August 10, 2017 / 2:19 PM / 6 days ago

Ford says it is cooperating in German diesel investigation

A visitor walks past new Ford Mondeo cars on display on media day at the Paris Mondial de l'Automobile, September 28, 2012.Christian Hartmann

BERLIN (Reuters) - Ford (F.N) said German motor authorities were investigating a diesel-engined model of its mid-sized Mondeo car, adding that none of its cars was equipped with illegal emissions cheating software.

Ford Germany said in an emailed statement on Thursday that all its vehicles and engines, including those with its latest diesel engines, complied with current emissions guidelines and did not contain illegal software devices.

The carmaker said it had been contacted by Germany's KBA vehicle certification authority about its Mondeo 2.0 TCDi model and had pledged to cooperate with the German authority.

Germany's WirtschaftsWoche magazine was first to report that the U.S. carmaker's Mondeo model was being inspected by the KBA at the behest of the transport ministry for the possible use of cheating devices.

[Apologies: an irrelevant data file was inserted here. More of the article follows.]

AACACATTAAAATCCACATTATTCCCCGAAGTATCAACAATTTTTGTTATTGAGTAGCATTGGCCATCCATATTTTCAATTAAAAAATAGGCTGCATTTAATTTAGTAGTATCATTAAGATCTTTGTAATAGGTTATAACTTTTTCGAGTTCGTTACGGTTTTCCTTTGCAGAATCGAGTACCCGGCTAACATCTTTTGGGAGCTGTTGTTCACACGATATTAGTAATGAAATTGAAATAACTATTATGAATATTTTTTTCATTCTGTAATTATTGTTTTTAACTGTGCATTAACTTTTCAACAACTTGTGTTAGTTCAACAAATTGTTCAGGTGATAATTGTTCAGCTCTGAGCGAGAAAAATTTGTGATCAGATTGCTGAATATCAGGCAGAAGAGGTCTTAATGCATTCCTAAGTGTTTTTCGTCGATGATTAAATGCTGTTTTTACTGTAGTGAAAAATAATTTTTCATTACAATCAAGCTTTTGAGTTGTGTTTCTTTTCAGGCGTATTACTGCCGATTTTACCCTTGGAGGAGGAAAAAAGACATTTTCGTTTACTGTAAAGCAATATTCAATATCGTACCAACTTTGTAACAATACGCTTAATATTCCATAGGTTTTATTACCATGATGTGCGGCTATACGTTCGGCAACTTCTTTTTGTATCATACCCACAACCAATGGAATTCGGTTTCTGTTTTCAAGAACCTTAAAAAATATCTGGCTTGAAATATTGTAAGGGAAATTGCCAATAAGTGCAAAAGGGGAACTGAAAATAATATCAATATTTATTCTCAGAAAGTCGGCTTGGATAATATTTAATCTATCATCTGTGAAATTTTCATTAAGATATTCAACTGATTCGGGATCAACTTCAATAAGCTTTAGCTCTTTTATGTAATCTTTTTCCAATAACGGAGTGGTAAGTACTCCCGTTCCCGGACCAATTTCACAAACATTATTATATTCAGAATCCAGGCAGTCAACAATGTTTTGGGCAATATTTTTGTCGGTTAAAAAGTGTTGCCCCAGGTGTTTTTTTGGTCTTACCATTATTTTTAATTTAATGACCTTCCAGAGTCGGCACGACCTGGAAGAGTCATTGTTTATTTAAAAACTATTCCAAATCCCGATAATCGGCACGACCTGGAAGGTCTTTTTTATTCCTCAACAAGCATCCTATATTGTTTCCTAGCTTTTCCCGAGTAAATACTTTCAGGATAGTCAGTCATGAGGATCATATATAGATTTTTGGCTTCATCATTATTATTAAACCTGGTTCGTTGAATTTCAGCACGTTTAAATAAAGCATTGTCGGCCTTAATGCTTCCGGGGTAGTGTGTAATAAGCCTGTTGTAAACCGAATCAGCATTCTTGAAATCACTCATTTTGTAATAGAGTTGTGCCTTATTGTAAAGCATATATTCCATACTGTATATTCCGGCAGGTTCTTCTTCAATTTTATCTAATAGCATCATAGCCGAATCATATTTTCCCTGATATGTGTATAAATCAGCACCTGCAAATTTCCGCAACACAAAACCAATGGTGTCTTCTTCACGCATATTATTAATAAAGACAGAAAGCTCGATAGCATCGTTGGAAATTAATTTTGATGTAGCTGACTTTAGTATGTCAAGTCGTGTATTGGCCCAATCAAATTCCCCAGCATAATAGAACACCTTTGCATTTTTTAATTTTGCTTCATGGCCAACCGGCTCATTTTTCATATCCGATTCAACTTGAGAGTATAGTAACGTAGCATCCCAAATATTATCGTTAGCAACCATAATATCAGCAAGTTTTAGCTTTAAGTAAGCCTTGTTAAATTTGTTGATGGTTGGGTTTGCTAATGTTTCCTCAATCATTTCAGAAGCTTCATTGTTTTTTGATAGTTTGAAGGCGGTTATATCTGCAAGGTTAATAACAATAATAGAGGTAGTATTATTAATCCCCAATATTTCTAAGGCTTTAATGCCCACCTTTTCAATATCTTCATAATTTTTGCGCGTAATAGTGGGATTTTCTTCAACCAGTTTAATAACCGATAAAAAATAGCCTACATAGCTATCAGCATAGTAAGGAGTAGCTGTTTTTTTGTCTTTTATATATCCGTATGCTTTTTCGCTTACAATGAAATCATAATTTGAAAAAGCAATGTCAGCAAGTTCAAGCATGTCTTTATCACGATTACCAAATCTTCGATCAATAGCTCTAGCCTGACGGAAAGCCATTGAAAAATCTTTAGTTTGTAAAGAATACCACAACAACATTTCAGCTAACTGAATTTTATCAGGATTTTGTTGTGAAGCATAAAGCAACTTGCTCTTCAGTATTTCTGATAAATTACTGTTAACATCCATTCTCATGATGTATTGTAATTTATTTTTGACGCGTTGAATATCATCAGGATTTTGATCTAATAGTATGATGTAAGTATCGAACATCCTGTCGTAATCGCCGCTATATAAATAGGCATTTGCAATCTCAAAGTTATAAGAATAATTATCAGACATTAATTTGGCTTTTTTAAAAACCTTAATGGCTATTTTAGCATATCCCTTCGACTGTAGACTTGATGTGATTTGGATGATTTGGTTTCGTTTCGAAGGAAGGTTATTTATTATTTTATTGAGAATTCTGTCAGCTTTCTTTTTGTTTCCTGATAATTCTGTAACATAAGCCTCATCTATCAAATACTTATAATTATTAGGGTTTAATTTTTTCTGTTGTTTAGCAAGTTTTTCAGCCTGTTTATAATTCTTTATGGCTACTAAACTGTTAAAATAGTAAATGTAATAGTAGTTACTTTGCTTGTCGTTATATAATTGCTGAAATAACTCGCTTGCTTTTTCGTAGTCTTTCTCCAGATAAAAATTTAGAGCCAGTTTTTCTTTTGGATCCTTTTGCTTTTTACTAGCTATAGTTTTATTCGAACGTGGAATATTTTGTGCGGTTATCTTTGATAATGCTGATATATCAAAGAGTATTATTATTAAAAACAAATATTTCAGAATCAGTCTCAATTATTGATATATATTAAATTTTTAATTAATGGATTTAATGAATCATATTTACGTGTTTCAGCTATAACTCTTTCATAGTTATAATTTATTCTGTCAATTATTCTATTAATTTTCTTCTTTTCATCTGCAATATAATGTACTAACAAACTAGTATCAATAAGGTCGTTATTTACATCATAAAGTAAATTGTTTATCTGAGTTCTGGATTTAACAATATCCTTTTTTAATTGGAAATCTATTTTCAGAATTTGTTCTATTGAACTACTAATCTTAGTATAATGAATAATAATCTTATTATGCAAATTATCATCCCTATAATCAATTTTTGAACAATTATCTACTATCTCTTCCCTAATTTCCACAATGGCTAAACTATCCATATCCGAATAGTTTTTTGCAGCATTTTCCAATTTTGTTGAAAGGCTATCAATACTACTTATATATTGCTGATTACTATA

Germany's transport ministry was not immediately available for comment.

WirtschaftsWoche said the inspections were prompted by emissions test data that could indicate the use of such devices.

An unnamed institute has been commissioned to carry out the tests which are already underway, the weekly publication said.

WirtschaftsWoche cited Ford Germany chief Gunnar Herrmann as denying any wrongdoing. "No illegal shut-off devices were used in our diesel exhaust after-treatment systems," he told the magazine, adding that Ford had "neither cheated, nor used tricks".

The car industry has been under scrutiny since U.S. regulators exposed emissions test cheating by Volkswagen (VOWG_p.DE) nearly two years ago. This led to wider revelations that diesel vehicles from most manufacturers release far more toxic nitrogen oxides (NOx) on the road than in tests.

Ford and Germany's three main carmakers - VW, Daimler (DAIGn.DE) and BMW (BMWG.DE) - this week announced incentives to drivers who trade in older diesel models for new, cleaner models.

Reporting by Andreas Cremer and Markus Wacket; Writing by Joseph Nasr; Editing by Jane Merriman and Susan Fenton

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